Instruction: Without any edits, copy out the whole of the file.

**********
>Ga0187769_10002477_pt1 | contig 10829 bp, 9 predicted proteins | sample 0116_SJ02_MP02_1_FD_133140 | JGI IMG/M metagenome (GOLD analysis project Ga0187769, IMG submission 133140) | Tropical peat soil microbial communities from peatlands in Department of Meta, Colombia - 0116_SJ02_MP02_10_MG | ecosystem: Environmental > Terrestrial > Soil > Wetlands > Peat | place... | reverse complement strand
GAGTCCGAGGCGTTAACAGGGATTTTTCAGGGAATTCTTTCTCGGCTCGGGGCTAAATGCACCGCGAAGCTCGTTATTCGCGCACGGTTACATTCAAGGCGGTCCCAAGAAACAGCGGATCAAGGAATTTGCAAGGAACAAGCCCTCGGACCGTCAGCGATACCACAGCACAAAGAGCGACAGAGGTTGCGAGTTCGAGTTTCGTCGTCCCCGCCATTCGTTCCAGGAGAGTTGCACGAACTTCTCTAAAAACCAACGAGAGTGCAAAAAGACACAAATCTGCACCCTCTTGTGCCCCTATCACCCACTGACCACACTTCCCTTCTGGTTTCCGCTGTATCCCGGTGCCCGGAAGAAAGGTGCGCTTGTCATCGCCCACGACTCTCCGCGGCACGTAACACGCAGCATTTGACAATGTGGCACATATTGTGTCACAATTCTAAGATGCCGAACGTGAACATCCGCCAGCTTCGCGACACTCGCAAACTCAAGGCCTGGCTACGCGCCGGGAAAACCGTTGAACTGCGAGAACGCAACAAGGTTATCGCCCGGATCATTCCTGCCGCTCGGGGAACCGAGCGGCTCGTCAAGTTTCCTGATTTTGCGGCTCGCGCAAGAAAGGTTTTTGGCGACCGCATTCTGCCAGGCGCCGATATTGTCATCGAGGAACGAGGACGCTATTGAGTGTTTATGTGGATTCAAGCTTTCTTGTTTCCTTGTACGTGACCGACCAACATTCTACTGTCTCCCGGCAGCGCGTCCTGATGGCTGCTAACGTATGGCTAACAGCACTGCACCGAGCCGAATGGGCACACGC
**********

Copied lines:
>Ga0187769_10002477_pt1 | contig 10829 bp, 9 predicted proteins | sample 0116_SJ02_MP02_1_FD_133140 | JGI IMG/M metagenome (GOLD analysis project Ga0187769, IMG submission 133140) | Tropical peat soil microbial communities from peatlands in Department of Meta, Colombia - 0116_SJ02_MP02_10_MG | ecosystem: Environmental > Terrestrial > Soil > Wetlands > Peat | place... | reverse complement strand
GAGTCCGAGGCGTTAACAGGGATTTTTCAGGGAATTCTTTCTCGGCTCGGGGCTAAATGCACCGCGAAGCTCGTTATTCGCGCACGGTTACATTCAAGGCGGTCCCAAGAAACAGCGGATCAAGGAATTTGCAAGGAACAAGCCCTCGGACCGTCAGCGATACCACAGCACAAAGAGCGACAGAGGTTGCGAGTTCGAGTTTCGTCGTCCCCGCCATTCGTTCCAGGAGAGTTGCACGAACTTCTCTAAAAACCAACGAGAGTGCAAAAAGACACAAATCTGCACCCTCTTGTGCCCCTATCACCCACTGACCACACTTCCCTTCTGGTTTCCGCTGTATCCCGGTGCCCGGAAGAAAGGTGCGCTTGTCATCGCCCACGACTCTCCGCGGCACGTAACACGCAGCATTTGACAATGTGGCACATATTGTGTCACAATTCTAAGATGCCGAACGTGAACATCCGCCAGCTTCGCGACACTCGCAAACTCAAGGCCTGGCTACGCGCCGGGAAAACCGTTGAACTGCGAGAACGCAACAAGGTTATCGCCCGGATCATTCCTGCCGCTCGGGGAACCGAGCGGCTCGTCAAGTTTCCTGATTTTGCGGCTCGCGCAAGAAAGGTTTTTGGCGACCGCATTCTGCCAGGCGCCGATATTGTCATCGAGGAACGAGGACGCTATTGAGTGTTTATGTGGATTCAAGCTTTCTTGTTTCCTTGTACGTGACCGACCAACATTCTACTGTCTCCCGGCAGCGCGTCCTGATGGCTGCTAACGTATGGCTAACAGCACTGCACCGAGCCGAATGGGCACACGC